The controversial election of Malia Bouattia to the leadership of the UK’s National Union of Students (NUS) is splitting the organization with a host of universities now saying they may leave and form their own alternative group.
Miss Bouattia, 28, the NUS’s first black female Muslim leader, has been accused of making anti-Semitic remarks in the lead-up to her election – including calling the University of Birmingham “something of a Zionist outpost”.
As Breitbart London has reported, in the past she also led a successful call to reject a motion condemning the IS terror group because it would be “islamophobic”. Miss Bouattia is opposed to the UK government’s Prevent counter-extremism strategy and in 2014 a video from a Gaza and Palestinian Revolution event emerged where she questioned the value of the Middle East peace talks and warned of the influence of “mainstream Zionist-led media outlets”.
She has since said she is “extremely uncomfortable with insinuations of anti-Semitism”, adding: “For me to take issue with Zionist politics is not me taking issue with being Jewish.”
In the immediate aftermath of her election, Harry Samuels, an NUS delegate from the University of Oxford, told BBC Newsnight her appointment was undemocratic because she was not elected under a system of “one member, one vote”.
“It’s not just about Malia in particular,” he said. “Obviously her election enshrines the fact that NUS no longer represents all students, but there are other grievances we have with the rest of the organisation, there are other reasons we think that the organisation is no longer reformable.
“It’s the mixture of those reasons why we’re campaigning to leave.”
A group of students at the University of Cambridge has joined Oxford in questioning Miss Bouattia’s election and submitted a motion to hold a referendum to disaffiliate their student union with the NUS. More than 50 heads of Jewish societies at universities across the country released an open letter to Bouattia on Wednesday asking her to clarify her position and respond to allegations of anti-Semitism.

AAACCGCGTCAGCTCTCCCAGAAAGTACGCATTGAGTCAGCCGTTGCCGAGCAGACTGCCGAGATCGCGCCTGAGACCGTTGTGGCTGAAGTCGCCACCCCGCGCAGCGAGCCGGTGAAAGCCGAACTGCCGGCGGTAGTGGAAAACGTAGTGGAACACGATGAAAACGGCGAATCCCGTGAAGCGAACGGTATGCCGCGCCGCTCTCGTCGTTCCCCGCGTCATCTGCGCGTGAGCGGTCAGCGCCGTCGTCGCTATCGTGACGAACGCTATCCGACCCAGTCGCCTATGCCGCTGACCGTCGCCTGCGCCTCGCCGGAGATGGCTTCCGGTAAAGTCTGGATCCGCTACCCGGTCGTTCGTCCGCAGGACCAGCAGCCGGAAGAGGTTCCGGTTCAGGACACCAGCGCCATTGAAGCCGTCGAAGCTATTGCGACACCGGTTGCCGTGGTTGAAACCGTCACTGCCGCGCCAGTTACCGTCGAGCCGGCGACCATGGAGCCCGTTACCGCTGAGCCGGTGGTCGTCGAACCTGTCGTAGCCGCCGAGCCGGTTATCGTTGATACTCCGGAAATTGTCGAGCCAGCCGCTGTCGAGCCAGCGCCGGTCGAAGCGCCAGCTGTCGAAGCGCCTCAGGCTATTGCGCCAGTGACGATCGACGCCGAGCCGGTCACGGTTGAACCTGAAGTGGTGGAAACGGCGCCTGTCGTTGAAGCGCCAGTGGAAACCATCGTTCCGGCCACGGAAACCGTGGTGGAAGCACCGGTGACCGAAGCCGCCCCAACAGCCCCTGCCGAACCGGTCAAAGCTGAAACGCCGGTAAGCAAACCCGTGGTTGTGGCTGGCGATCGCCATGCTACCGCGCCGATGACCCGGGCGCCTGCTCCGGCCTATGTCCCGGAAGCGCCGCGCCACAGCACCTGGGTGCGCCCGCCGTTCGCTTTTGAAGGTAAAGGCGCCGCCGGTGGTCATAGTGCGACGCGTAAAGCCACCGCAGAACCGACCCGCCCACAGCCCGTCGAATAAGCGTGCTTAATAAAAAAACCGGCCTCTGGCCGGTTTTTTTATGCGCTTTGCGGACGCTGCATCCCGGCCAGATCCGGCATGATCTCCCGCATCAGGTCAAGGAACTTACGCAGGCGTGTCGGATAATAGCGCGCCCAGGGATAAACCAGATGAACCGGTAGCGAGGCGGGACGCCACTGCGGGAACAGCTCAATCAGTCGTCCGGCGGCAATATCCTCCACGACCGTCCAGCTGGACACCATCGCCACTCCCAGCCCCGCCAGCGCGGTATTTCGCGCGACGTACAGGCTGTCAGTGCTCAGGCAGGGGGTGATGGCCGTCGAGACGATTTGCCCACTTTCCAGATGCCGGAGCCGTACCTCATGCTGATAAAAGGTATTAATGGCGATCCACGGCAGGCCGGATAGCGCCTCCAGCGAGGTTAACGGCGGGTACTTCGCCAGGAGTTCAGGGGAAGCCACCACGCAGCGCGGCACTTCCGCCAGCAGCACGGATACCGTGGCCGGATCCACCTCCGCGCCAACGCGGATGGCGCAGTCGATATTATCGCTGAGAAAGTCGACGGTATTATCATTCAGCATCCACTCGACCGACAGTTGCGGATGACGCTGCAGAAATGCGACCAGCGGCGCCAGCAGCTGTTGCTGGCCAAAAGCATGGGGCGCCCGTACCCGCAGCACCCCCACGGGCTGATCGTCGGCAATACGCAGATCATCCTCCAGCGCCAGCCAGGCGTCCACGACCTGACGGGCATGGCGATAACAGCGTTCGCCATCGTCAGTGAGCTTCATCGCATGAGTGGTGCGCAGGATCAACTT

You can see her response below:
— Malia Bouattia (@MaliaBouattia) April 14, 2016
The Union of Jewish Students has also taken direct issue with Miss Bouattia and questioned whether the NUS is “doing all it can to fight anti-Semitism” after students at the three-day NUS conference heard arguments against commemorating Holocaust Memorial Day.
The union issued a statement, part of which said:
`Antisemitism has been something of a buzzword at NUS Conference 2016 and in the student movement this year. This looks set to continue, especially in light of the questions posed by 57 J-Soc Presidents to Malia Bouattia ahead of the presidential election. Jewish students have not yet received adequate answers from Malia on these concerns and UJS will continue to support their demands for answers over the next year.
`There is now a choice to be made. Jewish students need to decide whether NUS has gone too far for them to want to be involved, or whether now is the time to step up the fight from within. UJS will be consulting Jewish students in the near future and will continue to ensure that their interests are best represented.’
Students at Manchester, York, Exeter and Durham universities have also said they will campaign to demand their student unions cut ties with the NUS.
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